In filmmaking, there is so much work. There are locations, scenery, costumes, traffic control, electrical systems, audio systems, special effects, and all the stuff that allows everything else to happen.
Even a small film is a big project with many, many moving parts. Walking through Gage Park or along Ottawa Street when a movie is being made, for me, is like becoming a fly in someone else’s workplace. I can walk around and observe. Crews are polite and professional, sometimes they will ask that I wait, and I will — but I also get to watch a piece of a movie getting made. It’s fascinating.
David J. Fernandes is a Hamilton filmmaker living in the Stipely neighbourhood. He posted on Facebook that he was looking for extras for a series of short horror films he was making. I was in. What an opportunity, I thought, to be in the middle of making a movie; a horror film being made for Halloween.
It was on the hottest day of the year (maybe it wasn’t, but it felt like it) when my bit was being filmed. I was directed to a north end building where I waited in the heat, in a parking lot, with a lot of other people. First there were COVID tests, and then we waited inside. There is a lot of waiting in making a movie, I found out. Finally, we are led to our places on the fuselage of a small airplane. We’re passengers aboard a doomed flight and the weirdest thing is, the atmosphere is perfect.
We’re in a large warehouse full of movie props and set decorations. There is a complete courtroom, old war planes, and bits and pieces from seemingly every era of pop culture. None of it, though, offered the assured comfort of a museum. The entire building was in the dark except for a small area where they were filming. Water dripped slowly from the ceiling. Props would emerge from the darkness as I explored. The only other place where light fell was a work bench with vises, grinders, and saws. It was spooky as hell.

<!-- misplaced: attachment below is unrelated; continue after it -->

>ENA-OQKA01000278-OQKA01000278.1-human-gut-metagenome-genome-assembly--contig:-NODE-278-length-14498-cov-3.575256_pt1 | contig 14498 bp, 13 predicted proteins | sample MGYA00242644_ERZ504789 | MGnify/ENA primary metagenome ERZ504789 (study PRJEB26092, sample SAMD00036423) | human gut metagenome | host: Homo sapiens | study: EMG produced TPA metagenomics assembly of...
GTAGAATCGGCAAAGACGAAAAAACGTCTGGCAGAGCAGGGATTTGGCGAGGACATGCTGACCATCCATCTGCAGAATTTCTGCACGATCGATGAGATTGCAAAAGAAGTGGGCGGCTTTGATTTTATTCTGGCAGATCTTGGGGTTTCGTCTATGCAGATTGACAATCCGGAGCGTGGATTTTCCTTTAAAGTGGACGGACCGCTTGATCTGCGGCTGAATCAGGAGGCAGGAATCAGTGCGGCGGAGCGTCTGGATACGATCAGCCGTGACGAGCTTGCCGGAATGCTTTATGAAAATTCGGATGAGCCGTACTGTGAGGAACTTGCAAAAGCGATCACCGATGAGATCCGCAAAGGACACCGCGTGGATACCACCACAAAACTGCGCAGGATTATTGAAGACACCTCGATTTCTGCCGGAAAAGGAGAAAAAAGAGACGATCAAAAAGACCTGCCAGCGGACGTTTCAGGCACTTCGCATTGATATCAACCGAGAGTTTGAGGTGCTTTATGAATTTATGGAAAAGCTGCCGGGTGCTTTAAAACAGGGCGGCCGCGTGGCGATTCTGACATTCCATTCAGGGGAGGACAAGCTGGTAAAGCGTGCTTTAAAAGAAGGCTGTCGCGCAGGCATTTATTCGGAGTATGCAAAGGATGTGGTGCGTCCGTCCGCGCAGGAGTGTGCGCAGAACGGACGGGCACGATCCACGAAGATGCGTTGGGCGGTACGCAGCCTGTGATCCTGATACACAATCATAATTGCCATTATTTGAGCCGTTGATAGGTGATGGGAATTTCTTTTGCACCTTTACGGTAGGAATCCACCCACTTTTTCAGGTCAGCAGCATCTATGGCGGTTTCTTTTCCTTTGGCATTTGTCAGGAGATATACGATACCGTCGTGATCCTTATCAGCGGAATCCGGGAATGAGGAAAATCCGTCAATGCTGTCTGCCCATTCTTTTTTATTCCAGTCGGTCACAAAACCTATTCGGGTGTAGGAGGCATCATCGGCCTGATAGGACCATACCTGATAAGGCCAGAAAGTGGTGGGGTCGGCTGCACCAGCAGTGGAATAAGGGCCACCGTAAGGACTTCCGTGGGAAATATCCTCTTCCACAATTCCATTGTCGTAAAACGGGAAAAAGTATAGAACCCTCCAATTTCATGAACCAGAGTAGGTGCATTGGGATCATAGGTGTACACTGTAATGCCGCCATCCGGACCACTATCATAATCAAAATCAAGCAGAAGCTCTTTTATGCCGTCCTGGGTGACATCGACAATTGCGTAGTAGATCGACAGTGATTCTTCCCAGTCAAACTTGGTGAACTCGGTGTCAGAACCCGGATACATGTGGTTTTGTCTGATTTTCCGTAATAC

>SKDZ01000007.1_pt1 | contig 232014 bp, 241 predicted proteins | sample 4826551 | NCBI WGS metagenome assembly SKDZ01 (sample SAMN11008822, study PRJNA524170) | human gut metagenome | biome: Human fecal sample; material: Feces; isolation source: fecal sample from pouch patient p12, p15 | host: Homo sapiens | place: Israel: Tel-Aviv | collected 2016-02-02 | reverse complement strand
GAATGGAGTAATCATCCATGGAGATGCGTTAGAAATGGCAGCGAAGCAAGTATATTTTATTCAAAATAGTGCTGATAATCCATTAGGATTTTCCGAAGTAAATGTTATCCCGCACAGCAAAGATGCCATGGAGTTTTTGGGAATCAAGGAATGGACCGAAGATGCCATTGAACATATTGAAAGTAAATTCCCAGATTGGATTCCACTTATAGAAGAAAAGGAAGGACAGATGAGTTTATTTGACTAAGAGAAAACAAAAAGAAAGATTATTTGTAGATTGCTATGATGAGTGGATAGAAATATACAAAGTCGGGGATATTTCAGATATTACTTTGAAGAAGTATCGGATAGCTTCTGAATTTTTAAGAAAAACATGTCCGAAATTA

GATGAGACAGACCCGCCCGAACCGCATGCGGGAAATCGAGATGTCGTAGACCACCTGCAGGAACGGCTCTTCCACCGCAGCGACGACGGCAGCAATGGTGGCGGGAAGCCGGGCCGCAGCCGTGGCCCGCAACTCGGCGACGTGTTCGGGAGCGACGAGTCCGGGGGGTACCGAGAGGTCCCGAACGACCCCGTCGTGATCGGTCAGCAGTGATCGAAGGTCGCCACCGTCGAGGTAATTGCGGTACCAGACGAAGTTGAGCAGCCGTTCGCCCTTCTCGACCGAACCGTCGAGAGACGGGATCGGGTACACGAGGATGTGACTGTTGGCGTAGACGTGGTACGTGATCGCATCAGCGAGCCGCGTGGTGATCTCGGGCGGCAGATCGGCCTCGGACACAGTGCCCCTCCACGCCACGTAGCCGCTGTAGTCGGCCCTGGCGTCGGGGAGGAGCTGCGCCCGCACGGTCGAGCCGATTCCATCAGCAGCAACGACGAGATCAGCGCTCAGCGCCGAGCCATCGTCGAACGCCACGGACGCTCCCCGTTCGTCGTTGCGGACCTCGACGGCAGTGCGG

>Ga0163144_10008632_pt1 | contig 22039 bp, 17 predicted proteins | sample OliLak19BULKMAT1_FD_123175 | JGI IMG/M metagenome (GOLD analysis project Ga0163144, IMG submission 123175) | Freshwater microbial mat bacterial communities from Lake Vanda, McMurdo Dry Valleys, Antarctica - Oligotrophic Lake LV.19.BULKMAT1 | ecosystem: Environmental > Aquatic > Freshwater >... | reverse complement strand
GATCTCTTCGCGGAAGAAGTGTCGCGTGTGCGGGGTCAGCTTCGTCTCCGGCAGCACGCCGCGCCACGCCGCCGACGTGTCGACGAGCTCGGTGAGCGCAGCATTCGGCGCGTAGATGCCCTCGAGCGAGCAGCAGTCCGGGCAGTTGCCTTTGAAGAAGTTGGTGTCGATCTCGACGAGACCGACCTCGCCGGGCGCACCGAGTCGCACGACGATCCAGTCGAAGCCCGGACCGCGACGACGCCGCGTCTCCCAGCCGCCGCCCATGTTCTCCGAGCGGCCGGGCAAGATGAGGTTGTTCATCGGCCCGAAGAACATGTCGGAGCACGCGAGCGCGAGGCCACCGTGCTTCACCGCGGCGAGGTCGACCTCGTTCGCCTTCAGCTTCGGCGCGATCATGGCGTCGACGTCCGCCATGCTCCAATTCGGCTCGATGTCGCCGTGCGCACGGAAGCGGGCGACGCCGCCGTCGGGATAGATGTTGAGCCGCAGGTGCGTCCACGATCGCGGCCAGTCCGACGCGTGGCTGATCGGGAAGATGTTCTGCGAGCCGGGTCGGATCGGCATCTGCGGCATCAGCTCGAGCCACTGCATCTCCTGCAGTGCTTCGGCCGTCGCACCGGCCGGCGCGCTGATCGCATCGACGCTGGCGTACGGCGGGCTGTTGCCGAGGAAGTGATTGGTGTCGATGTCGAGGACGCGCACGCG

So, here we we are in this spooky place, on this old, spooky airplane, filming a spooky movie where the people on the airplane disappear. What could go wrong? Nothing did. I got to get inside and watch an important part of a movie being made and it was tremendous fun. The six short films are waaaaayyyyy scarier.
Fernandes’s “Creepy Bits” are six films under three minutes screening every Friday during October except the sixth and final episode because Halloween on October 31st is a Sunday. Previous episodes are available to be viewed at https://creepybits.tv/ including the one I got to be in,“Chapter 2: Occupied”.
It’s about a flight attendant who goes to get coffee for a passenger and finds when she turns her back the passengers and flight crew are gone. I’m not giving anything away if I suggest viewers should not look forward to a happy ending.
Other Chapters already shown and available for viewing are Chapter 1: Baby Face; Chapter 3: Special Guest, and; Chapter 4: The Gift. My observation is each one is a wee bit scarier than the preceding. The remaining episodes are Chapter 5: Pitter Patter, at 9 PM, Friday, October 22, 2021 and Chapter 6: Soul Sucker at 9 PM, Sunday, October 31, 2021.